Q & A with Lexii Coleman
Lexii Coleman is a case manager supervisor in Pine Street’s New Chardon residence where she provides support services for 20 formerly homeless women. “I am honored to be able to work with and in this community and help them continue to grow and flourish,” Lexii said.
Q: Why is it important to build community within PSI housing?
A: Our tenants have felt alone and isolated for a long time and they crave a community. Many of the people at New Chardon have faced similar challenges. These experiences impact everyone in a different way. When people who have been through similar things get together, they start to encourage each other and help each other realize the only place to go from here is up. Having a community helps everyone know that they are not alone. It makes the world a less cold and soulless place.
I have seen this sense of community work so well at New Chardon. The tenants have built a community and are getting to the point where they are supporting their housemates in recovery. They encourage each other’s growth, and when someone falls, others help them get back on their feet. I’ve heard tenants say things like, “Girl, look at you growing and changing. It looks good on you.” I am honored to be able to work with and in this community and help them continue to grow and flourish.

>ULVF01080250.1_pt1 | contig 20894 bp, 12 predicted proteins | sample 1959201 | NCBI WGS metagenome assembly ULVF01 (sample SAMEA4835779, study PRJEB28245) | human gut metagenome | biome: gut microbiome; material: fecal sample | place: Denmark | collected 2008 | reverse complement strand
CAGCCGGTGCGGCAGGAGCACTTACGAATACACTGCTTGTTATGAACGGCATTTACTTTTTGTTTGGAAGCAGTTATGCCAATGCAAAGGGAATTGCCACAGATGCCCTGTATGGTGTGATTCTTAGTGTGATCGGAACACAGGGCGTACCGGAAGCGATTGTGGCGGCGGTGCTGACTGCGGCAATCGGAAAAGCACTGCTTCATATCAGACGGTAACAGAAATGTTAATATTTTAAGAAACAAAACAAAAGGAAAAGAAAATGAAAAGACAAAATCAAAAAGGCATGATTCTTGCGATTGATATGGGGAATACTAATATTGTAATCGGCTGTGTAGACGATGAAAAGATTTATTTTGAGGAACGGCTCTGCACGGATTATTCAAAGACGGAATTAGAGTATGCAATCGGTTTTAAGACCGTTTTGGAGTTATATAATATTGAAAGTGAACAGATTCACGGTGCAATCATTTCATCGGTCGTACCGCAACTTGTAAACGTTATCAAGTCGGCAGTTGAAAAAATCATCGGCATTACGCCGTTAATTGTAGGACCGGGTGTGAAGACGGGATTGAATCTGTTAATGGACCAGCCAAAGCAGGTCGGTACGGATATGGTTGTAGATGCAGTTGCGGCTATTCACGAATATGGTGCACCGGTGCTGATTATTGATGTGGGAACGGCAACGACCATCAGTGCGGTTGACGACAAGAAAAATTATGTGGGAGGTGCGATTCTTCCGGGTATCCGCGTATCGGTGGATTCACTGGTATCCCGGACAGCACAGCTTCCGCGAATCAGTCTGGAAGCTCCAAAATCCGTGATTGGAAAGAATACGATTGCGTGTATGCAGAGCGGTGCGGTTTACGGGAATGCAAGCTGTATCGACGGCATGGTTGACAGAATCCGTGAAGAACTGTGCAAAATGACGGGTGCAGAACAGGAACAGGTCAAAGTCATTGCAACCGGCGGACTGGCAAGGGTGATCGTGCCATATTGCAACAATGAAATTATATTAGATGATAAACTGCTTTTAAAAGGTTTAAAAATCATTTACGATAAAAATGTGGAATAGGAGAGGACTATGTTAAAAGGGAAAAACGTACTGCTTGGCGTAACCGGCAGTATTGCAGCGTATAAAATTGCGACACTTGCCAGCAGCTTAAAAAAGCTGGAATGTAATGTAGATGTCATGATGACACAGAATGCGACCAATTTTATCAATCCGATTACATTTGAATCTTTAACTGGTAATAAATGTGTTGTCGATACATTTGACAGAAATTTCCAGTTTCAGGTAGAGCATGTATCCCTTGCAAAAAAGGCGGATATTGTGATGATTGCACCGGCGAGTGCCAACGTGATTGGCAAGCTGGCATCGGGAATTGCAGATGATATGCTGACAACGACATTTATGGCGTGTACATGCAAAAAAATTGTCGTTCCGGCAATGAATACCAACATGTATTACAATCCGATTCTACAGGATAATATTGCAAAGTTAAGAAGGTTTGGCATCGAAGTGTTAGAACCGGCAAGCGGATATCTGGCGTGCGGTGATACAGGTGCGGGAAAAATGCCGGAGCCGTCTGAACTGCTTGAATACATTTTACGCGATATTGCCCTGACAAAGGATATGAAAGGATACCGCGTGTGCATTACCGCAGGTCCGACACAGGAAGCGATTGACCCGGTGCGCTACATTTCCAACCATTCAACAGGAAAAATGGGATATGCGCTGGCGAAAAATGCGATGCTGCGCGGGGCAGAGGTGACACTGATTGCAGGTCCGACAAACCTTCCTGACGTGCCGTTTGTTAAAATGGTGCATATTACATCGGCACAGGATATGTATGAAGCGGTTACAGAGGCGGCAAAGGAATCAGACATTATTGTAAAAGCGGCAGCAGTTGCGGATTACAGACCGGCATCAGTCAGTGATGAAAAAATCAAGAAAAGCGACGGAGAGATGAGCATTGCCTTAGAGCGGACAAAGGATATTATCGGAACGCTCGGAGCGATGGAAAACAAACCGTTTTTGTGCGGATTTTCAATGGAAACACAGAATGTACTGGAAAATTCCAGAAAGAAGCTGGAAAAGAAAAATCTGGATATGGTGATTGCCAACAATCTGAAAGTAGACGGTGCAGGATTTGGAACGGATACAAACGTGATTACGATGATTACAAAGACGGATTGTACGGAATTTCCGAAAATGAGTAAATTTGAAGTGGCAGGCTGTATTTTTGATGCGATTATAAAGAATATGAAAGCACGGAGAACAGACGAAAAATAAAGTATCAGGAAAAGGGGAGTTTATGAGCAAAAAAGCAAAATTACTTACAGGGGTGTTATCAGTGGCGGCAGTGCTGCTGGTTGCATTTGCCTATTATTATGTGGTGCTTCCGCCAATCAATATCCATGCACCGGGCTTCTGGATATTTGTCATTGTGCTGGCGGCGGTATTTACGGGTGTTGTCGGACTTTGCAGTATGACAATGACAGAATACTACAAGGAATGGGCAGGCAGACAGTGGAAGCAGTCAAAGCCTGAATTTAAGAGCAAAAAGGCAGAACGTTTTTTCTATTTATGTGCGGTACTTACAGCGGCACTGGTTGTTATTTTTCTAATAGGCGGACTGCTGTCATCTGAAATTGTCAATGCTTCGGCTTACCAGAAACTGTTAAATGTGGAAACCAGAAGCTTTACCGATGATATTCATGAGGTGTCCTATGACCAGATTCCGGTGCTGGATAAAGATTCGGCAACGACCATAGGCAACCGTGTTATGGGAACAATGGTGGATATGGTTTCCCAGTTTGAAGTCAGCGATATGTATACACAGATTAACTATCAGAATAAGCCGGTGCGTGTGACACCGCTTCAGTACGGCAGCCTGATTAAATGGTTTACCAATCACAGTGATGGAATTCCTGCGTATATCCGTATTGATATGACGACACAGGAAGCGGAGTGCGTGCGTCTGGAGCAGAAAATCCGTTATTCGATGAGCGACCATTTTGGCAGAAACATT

Q: What's your favorite way to see a community being built?
A: I like it when tenants come into the common room during celebrations. People will come in, listen to music, eat and talk. Then days later I’ll see people hanging out with folks that I had never seen them talking to before. I also like it when we have trivia games. It’s a really unique way for people to get to know each other. Sometimes people who usually stay to themselves come out and have knowledge about things that no one knew they had. Once people start to praise and encourage them, that person comes out of their shell and builds relationships with different people. It is a great thing to see!
Q: How do you go about creating community and fostering it with staff and tenants?
A: It all starts during training. New staff members are asked to sit in the common room and have conversations with tenants as they come through that area. Either myself or another familiar staff member are on hand to get the conversation rolling if anyone is feeling shy. We also do cooking activities and games with the tenants and include all on-site staff members. This shows the tenants that we are all just people and that we’re there to support and encourage their growth.
I feel so lucky to be able to work with these tenants and to know that I am making an impact on their lives.